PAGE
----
Sichuan moves to stabilize hog production after new ASF cases
Published: Jul 07, 2021 09:33 PM
A pig eats hay in Southwest China's Sichuan Province. File photo: cnsphoto

A pig eats hay in Southwest China's Sichuan Province. File photo: cnsphoto

Southwest China's Sichuan Province, a major hog production base in the country, introduced measures to stabilize hog production and pork prices on Wednesday, following the finding of African swine fever (ASF) in the province in March.

"Departments at all levels should make every endeavor to stabilize hog production and pork prices, strengthen policy support and confidence, in order to reach this year's goals of producing 40 million hogs on hand and 58 million hogs for marketing," read an official document. 

A hog farm in the province found ASF cases in March with 38 dead and 38 sick animals among the 127 hogs on hand. North China's Inner Mongolia Autonomous Region and Northwest China's Xinjiang Uygur Autonomous Region also found the virus in April. 

"The existence of ASF is normal, but it is unlikely to cause a massive outbreak in the country, thanks to intense attention given by local governments to hog production and China's established experience to contain the virus," Li Guoxiang, a research fellow at the Chinese Academy of Social Sciences, told the Global Times on Wednesday.

However, Li warned that hog farmers should not treat it lightly. 

On Wednesday, the Ministry of Agriculture and Rural Affairs together with the Ministry of Finance and the China Banking and Insurance Regulatory Commission said that the government will provide more guidance and support to hog farmers through favorable fiscal and monetary policies.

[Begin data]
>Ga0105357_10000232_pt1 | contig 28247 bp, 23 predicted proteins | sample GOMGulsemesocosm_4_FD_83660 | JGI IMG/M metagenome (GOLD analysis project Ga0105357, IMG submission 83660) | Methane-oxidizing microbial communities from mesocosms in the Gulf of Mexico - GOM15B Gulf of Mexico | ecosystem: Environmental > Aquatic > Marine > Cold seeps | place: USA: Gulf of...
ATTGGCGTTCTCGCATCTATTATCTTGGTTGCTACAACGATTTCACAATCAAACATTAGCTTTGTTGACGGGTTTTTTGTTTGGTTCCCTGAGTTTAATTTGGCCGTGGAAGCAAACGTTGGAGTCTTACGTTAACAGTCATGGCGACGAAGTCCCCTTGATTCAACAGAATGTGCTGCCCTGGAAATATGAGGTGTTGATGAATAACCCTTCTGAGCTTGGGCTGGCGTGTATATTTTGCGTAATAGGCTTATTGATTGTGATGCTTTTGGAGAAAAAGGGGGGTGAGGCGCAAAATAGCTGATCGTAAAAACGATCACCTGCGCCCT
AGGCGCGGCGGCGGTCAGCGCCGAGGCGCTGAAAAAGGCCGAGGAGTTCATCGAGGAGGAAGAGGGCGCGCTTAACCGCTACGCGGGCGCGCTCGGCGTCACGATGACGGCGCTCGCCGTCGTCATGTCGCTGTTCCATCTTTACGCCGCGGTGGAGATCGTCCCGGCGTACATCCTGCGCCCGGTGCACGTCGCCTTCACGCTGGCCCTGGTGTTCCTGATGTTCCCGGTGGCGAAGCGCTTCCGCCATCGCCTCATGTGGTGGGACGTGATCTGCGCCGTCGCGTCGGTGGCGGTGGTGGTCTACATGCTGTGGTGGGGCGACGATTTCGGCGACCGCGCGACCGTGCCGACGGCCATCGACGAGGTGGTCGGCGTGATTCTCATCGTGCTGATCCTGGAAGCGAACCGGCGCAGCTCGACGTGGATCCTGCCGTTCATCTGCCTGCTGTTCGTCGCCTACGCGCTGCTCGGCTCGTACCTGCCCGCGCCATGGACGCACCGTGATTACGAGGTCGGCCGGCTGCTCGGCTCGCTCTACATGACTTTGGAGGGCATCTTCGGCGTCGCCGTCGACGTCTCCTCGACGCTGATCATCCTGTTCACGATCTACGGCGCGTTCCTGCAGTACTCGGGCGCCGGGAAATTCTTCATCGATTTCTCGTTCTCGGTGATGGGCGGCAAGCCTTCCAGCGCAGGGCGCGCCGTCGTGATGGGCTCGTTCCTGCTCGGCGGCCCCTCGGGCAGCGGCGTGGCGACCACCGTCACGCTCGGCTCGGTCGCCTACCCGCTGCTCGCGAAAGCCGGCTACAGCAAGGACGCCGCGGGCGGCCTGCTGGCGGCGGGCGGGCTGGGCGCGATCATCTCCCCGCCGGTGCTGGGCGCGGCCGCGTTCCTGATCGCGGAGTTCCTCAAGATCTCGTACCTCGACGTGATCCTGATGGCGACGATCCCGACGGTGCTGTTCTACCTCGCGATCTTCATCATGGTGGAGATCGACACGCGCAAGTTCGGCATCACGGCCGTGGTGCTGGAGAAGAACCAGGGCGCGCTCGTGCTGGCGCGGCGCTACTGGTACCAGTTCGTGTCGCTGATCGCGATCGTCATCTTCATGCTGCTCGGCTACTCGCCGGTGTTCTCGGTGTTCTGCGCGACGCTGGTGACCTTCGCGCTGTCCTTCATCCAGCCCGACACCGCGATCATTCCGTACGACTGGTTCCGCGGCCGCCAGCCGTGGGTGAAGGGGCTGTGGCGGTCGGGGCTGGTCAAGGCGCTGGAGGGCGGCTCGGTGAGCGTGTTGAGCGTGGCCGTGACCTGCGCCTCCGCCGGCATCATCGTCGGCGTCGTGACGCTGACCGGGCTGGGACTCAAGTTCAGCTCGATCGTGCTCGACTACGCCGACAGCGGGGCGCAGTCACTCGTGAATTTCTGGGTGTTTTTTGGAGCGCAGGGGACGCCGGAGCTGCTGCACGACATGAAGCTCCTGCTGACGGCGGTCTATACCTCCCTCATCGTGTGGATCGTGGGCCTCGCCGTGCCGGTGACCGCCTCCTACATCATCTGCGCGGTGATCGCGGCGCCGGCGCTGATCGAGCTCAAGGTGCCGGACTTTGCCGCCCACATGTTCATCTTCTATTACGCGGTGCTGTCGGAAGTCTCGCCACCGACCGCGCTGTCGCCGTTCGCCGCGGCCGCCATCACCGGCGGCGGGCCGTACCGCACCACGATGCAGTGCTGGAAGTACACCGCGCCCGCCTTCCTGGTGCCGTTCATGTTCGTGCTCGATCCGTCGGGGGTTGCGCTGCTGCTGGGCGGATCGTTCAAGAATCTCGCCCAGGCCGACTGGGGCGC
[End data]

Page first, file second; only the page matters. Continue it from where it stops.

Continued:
A hog breeder in North China's Tianjin got a loan of 200,000 yuan to expand the hog breeding scale at the farm and improve farm conditions, the Tianjin Daily reported on Wednesday.

China's hog production has returned to normal levels after witnessing tight supply in tandem with skyrocketing pork prices. Pork prices fell from 54 yuan ($8.35) per kilogram in January to 24 yuan in June. 

Regarding the pork price dive, Chinese leading hog producer New Hope Liuhe told the Global Times that it will cushion the impact of hog prices by developing hog futures, slaughtering and processing businesses, and hog feed operations. 

Li said that falling domestic prices may reduce China's pork imports in the second half of the year. 

China imported more than 2.46 million tons of pork from January to May, up 9.57 percent year-on-year.